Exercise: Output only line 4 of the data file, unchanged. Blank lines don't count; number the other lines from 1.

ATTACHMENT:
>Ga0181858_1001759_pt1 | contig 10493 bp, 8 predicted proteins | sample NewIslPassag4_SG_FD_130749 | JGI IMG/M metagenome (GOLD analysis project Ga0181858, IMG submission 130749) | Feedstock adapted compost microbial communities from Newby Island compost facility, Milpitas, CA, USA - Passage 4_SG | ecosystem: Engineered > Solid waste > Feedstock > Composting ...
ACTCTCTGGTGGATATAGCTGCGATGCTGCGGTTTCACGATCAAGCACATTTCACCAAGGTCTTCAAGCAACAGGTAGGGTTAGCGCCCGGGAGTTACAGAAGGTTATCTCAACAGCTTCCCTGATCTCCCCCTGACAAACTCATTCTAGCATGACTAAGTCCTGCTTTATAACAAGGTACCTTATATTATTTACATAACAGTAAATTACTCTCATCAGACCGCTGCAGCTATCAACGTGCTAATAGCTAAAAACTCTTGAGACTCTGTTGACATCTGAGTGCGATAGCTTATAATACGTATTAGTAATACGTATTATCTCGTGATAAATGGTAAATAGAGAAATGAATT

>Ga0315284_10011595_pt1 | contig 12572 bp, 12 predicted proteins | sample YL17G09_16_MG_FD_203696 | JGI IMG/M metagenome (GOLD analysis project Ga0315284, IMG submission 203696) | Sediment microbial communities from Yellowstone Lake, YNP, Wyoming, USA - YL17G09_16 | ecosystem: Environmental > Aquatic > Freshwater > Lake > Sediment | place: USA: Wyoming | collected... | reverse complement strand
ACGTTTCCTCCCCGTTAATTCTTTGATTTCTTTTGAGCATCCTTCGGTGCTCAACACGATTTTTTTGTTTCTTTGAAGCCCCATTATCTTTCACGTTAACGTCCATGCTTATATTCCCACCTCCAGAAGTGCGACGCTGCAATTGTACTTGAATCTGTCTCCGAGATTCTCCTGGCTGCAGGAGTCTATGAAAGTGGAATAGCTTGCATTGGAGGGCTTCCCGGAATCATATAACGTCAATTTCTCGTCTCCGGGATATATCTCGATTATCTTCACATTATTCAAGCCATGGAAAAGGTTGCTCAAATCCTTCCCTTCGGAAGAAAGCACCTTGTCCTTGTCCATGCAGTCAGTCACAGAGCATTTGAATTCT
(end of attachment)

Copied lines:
ACGTTTCCTCCCCGTTAATTCTTTGATTTCTTTTGAGCATCCTTCGGTGCTCAACACGATTTTTTTGTTTCTTTGAAGCCCCATTATCTTTCACGTTAACGTCCATGCTTATATTCCCACCTCCAGAAGTGCGACGCTGCAATTGTACTTGAATCTGTCTCCGAGATTCTCCTGGCTGCAGGAGTCTATGAAAGTGGAATAGCTTGCATTGGAGGGCTTCCCGGAATCATATAACGTCAATTTCTCGTCTCCGGGATATATCTCGATTATCTTCACATTATTCAAGCCATGGAAAAGGTTGCTCAAATCCTTCCCTTCGGAAGAAAGCACCTTGTCCTTGTCCATGCAGTCAGTCACAGAGCATTTGAATTCT